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    Survival, camraderie and aspirations: the intimate lives of Chinese and Vietnamese women in Melbourne's 1990s textiles industry
    Lu, Vivian ( 2019)
    This thesis examines the working subjectivities of female Chinese and Vietnamese textiles workers in 1990s Melbourne, with a particular focus on raced and gendered agencies. While traditional labour historians elucidate worker resistance through protest and trade union dynamics, such a framework does little to account for the 'hidden' agency of migrant workers who were outwardly circumspect and forbearing. Drawing extensively on oral history interviewing and diasporic memory, this thesis takes a ‘history from below’ approach and hones in on the intimate, personal dimensions of garment factory work that were central to the contestation of power. In doing so, it demonstrates how persistence and tacit expressions of resistance in the workplace amongst Chinese and Vietnamese textiles workers were located in interpersonal factory relationships, class aspirations and motherhood.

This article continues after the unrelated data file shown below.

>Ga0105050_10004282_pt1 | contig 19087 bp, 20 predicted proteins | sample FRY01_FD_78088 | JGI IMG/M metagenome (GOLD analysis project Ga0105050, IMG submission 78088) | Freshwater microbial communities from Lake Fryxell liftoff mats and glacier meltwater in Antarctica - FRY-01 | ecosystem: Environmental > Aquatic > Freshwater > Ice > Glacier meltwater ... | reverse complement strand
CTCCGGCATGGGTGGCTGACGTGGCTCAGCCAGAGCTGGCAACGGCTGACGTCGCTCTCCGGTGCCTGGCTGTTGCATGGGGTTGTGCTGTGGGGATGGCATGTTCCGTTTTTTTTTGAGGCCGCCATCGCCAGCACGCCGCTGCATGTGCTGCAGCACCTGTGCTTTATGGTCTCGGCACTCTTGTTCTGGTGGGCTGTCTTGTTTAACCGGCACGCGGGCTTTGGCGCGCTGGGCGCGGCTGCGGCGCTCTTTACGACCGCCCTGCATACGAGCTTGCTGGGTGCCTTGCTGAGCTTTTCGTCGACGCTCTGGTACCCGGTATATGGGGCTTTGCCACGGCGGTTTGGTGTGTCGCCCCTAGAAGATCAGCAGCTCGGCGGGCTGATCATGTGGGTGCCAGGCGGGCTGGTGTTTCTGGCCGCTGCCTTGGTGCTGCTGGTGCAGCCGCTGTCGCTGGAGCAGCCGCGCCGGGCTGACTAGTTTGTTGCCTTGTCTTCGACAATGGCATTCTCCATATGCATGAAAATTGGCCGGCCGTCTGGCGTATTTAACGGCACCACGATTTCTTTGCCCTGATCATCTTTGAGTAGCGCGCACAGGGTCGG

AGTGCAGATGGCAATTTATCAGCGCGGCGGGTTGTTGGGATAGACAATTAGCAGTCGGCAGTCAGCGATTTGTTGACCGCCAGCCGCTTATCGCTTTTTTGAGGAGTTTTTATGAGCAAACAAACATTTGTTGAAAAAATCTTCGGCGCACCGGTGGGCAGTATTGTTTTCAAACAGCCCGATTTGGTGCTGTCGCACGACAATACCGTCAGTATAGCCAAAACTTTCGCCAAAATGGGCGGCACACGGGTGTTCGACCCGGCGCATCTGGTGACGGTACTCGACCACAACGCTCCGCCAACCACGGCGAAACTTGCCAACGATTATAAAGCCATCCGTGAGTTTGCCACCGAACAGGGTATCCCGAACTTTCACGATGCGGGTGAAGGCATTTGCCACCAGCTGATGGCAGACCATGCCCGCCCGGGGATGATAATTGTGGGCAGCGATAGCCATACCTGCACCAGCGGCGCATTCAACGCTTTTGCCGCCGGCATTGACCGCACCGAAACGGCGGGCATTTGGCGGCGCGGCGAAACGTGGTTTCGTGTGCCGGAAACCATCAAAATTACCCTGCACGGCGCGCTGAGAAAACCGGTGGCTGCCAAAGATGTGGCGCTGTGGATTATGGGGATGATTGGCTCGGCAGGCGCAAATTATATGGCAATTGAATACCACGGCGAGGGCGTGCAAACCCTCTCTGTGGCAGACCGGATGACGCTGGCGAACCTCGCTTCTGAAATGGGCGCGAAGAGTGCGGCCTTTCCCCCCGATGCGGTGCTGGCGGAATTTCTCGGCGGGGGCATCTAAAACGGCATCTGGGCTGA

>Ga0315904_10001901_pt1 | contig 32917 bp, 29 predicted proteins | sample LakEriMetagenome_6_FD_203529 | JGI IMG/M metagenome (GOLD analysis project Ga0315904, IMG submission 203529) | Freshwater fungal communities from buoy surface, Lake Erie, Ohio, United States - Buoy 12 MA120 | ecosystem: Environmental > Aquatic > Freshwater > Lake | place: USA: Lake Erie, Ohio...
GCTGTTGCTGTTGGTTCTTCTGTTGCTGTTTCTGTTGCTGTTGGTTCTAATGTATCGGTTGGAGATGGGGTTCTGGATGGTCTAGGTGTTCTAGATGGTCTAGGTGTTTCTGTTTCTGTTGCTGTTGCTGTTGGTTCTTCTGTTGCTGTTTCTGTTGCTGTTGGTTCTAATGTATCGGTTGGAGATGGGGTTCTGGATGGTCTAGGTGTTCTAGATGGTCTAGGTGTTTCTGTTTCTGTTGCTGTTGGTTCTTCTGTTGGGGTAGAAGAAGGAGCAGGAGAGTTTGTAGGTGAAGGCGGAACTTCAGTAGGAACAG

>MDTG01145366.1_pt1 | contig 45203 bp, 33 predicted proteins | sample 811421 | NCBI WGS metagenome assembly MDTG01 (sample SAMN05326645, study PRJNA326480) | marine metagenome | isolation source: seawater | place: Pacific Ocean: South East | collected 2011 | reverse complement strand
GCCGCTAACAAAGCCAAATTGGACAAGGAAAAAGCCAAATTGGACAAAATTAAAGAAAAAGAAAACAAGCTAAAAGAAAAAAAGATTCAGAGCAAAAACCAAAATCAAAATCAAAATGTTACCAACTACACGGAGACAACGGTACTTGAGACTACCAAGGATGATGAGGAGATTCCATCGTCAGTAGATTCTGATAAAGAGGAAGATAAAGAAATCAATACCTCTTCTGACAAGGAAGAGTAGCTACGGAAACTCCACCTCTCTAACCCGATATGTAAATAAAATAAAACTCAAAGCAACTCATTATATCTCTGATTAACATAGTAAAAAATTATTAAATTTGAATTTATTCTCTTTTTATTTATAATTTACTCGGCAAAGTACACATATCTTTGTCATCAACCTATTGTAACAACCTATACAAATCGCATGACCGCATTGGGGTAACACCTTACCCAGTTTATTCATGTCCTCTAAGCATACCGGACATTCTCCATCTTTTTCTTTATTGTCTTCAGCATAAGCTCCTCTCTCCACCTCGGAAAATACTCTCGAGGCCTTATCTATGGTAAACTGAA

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    Green bans forever: the public and the Press in the 1970s Sydney green ban movement
    Hogg, James ( 2019)
    This thesis recounts the relationship between the New South Wales Builders Labourers' Federation and the Press in Sydney between 1970-1975. The thesis contends that the Press maintained an adversarial role in the 'green ban' movement, despite prior claims in the historiography that criticisms of the movement waned as it grew in size and significance.
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    The Forgotten Broadcaster: Alan Bell and the Spirit of England
    Goonetileke, Harshini ( 2018)